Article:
A touch of energetic Afro-Cuban folkloric music captivated the Morgan Auditorium audience at the SitaraSon concert Sunday.
SitaraSon is composed of five members: Lazaro Galarraga, Jon-Oliver Knight, Bobby Wilmore, Jeffrey Goodkind, Adan Alonso and Nick Stoup.
The group of accomplished musicians played traditional Cuban and Latin dance music with Afro-Cuban roots.
“All the music we played has a strong African influence. Some direct and some less obvious,” Wilmore said. “Everything from the actual Conga drum design, to the rhythms and melodies we sing was born in Africa.”
The concert opened with a song for Elegua, which is commonly played first in Afro-Cuban shows.
“He is a deity that represents the crossroads so he opens (and) closes paths for us,” Wilmore said.
Havana native and dancer Kati Hernandez danced to the upbeat song for the deity Ochun.
Assistant professor of music Andres Espinoza said a dance accompanying the musicians showcases African culture, in which music and dancing go together.
Wilmore said Galarraga grew up in Havana, where the street vendors all had their own songs.
SitaraSon played an original called “Con SitaraSon” from the group’s first album, which will be released soon.
Freshman sociology major Deborah Lee said some of the more mellow numbers made her feel calm.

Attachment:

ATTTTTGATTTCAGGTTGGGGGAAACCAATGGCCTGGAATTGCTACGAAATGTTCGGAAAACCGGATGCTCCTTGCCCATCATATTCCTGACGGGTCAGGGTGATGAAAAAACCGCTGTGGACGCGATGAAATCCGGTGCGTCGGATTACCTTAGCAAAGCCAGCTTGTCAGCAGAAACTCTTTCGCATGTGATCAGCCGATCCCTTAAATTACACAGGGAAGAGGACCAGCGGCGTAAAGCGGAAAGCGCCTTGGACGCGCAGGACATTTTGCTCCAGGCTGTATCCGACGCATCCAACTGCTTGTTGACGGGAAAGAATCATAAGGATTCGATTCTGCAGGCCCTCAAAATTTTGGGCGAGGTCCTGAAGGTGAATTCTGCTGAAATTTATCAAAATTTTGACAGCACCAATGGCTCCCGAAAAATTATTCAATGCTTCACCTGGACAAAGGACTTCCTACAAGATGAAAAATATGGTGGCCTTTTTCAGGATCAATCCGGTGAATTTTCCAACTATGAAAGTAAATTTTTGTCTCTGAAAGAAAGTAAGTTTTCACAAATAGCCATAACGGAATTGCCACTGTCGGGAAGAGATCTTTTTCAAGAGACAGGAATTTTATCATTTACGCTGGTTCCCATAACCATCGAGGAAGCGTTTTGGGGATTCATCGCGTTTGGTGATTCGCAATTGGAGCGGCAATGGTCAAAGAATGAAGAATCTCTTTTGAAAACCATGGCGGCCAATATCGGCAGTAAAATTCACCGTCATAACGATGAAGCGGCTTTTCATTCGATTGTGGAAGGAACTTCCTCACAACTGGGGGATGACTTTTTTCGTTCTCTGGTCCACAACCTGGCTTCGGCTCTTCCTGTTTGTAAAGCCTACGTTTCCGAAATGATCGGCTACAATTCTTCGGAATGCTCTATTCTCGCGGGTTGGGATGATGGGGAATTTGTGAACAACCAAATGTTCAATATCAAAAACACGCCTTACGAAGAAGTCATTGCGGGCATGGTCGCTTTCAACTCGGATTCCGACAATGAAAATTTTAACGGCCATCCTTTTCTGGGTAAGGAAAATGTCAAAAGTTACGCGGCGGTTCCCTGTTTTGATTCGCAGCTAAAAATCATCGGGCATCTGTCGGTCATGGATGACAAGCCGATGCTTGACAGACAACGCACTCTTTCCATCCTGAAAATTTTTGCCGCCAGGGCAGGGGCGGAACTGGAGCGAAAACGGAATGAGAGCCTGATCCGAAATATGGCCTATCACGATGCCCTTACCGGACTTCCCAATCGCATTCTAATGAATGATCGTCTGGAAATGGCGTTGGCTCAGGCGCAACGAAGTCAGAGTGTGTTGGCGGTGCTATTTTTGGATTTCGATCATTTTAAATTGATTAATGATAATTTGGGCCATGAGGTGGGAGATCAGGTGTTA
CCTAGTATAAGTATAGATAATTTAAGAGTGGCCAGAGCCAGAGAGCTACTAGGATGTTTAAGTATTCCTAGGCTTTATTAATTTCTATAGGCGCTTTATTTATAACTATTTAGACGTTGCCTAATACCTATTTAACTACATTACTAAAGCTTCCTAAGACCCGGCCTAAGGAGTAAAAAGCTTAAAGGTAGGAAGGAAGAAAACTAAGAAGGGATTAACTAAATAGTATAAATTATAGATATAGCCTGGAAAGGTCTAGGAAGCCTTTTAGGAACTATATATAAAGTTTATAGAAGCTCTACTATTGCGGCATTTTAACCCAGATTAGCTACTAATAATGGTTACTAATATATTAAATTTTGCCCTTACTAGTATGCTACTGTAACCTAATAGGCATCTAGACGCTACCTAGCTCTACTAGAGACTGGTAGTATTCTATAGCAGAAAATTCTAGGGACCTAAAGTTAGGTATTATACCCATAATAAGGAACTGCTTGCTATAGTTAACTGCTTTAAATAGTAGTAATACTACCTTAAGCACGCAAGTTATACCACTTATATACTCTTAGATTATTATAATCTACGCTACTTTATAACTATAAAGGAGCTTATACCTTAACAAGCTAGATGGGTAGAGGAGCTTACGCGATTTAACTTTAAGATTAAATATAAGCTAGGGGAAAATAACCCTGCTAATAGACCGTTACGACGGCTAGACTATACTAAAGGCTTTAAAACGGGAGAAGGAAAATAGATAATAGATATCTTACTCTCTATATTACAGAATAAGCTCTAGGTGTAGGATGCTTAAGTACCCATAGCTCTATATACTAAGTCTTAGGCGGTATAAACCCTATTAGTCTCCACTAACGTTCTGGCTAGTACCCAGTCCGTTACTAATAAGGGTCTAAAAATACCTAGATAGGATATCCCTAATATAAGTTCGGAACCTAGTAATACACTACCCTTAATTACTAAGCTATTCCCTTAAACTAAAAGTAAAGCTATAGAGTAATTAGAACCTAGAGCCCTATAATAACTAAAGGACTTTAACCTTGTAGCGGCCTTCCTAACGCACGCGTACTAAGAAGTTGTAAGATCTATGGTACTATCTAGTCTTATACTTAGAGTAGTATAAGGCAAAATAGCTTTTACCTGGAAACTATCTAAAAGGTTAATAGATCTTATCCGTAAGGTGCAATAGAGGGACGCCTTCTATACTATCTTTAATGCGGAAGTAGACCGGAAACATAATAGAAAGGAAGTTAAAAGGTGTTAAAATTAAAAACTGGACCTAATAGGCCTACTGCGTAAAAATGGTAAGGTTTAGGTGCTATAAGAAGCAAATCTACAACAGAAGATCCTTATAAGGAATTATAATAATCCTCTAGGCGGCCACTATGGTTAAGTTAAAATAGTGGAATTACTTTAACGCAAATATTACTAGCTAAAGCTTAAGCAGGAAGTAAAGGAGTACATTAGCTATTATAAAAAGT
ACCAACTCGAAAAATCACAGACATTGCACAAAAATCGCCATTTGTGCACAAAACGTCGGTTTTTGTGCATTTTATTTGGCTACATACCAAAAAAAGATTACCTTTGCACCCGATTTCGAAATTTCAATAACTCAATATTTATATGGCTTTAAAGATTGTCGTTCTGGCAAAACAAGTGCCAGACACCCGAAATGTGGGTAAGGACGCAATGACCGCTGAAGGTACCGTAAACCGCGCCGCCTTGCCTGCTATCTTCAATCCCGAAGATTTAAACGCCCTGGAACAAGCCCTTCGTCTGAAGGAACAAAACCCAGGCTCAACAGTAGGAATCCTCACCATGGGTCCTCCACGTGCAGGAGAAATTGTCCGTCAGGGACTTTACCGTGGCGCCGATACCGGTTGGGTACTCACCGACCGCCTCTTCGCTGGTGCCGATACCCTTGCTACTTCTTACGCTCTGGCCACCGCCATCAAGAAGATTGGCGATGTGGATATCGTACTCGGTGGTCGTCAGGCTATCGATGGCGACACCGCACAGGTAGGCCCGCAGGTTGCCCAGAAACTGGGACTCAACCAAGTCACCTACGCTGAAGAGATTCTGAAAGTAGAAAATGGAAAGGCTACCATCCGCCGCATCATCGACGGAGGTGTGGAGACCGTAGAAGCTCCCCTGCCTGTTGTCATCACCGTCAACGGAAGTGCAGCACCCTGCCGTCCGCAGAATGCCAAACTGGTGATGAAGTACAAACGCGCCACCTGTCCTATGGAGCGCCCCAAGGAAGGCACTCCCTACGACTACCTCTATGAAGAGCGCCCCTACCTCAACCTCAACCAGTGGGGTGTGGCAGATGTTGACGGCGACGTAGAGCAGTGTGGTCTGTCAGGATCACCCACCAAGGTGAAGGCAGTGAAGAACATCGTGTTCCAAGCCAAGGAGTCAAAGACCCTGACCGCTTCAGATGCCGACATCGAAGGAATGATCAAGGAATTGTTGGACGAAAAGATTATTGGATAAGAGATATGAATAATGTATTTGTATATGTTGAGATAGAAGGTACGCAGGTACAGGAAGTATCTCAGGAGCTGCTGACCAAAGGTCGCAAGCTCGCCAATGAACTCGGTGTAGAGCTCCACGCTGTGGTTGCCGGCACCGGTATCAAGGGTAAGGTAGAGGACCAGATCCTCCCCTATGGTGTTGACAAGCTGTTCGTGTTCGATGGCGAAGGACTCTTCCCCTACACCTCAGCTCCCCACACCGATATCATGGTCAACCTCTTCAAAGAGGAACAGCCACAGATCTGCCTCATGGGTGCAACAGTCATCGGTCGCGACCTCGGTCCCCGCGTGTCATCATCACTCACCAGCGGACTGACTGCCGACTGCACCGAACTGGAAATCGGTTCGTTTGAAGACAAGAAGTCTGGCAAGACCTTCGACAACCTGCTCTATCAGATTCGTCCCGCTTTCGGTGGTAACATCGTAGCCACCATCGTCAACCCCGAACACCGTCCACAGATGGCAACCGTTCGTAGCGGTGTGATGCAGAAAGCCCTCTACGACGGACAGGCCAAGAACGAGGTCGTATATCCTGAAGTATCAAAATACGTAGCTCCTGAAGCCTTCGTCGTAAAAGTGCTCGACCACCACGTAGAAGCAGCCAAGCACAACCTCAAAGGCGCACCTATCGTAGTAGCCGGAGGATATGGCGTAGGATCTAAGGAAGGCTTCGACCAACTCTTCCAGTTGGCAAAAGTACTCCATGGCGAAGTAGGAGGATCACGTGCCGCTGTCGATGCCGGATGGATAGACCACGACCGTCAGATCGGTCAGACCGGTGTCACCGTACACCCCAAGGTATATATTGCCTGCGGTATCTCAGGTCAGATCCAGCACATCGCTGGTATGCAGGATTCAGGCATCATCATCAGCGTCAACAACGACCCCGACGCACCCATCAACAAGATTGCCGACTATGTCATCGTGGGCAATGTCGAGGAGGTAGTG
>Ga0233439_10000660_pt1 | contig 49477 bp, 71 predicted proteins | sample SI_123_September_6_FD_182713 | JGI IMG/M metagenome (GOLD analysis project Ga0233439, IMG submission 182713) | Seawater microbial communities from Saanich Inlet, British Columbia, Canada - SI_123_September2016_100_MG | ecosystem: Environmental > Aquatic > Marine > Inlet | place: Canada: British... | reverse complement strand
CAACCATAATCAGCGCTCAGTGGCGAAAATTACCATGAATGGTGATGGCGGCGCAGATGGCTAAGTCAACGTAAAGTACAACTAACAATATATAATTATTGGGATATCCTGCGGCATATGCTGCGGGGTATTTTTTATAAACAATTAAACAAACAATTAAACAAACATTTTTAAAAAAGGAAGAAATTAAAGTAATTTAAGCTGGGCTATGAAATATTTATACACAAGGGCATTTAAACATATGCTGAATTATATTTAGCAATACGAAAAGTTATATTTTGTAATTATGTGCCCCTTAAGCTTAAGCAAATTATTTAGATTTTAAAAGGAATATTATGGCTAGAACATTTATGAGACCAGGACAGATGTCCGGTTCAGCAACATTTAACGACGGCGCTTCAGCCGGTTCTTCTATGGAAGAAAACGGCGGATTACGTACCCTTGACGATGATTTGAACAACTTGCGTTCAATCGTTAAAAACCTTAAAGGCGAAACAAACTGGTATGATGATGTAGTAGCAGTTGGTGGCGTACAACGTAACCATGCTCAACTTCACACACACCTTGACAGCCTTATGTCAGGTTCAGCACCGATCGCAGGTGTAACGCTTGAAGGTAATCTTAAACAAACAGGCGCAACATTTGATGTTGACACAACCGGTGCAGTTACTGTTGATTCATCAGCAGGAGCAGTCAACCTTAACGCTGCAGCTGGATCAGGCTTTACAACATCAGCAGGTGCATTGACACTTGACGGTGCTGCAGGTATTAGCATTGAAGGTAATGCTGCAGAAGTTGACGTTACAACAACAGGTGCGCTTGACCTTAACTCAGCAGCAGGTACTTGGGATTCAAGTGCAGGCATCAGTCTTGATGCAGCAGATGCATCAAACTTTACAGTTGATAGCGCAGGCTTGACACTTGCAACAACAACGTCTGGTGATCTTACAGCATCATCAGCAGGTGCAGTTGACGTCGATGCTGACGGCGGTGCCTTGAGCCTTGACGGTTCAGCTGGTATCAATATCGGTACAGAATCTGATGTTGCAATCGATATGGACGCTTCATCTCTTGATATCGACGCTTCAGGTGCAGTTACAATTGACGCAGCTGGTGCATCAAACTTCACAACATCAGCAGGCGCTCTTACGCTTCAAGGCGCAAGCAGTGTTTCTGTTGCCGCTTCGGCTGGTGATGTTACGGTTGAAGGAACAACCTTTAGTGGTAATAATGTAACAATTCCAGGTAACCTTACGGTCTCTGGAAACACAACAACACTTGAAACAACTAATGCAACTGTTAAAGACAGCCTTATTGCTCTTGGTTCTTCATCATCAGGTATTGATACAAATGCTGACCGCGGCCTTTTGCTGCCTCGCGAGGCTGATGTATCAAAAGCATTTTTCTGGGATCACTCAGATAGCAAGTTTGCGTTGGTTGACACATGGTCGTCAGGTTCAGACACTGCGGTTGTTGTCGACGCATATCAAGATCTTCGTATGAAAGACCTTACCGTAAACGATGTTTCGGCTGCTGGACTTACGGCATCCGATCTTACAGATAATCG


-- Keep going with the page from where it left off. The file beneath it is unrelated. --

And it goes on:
Hernandez returned to the stage to dance for the Orisha Yemaya, where SitaraSon played the Batá drums.
“Yemaya is known as the mother of the earth. She represents the ocean in its many different forms,” Wilmore said.
Next, SitaraSon played three songs that Galarraga recorded with the late Isreal “Cachao” Lopez.
Galarraga was the featured singer on Lopez’s last Grammy award winning record, “The Master Sessions Volume I.”
SitaraSon then played “No tiene por que llorar”, an uptempo style of Cuban music, and “Descarga,” an improvised style jam session credited to Lopez.
To conclude their performance, SitaraSon played “Emboba,” a song that combines Congolese dialect with Spanish from the religion Palo.
“This song is a perfect example of how African rhythms and songs not only influence Cuban music but are even put directly into the music,” Wilmore said.
Espinoza said that having SitaraSon perform was the perfect way to honor Black History Month.
“Having an Afro-Cuban group definitely qualifies as a way to honor Black History Month because of its diversity,” Espinoza said. “The La Verne community is used to listening to classical and jazz music during Sundays at the Morgan so seeing something like this was very creative and different.”
Joshua Bay can be reached at firstname.lastname@example.org.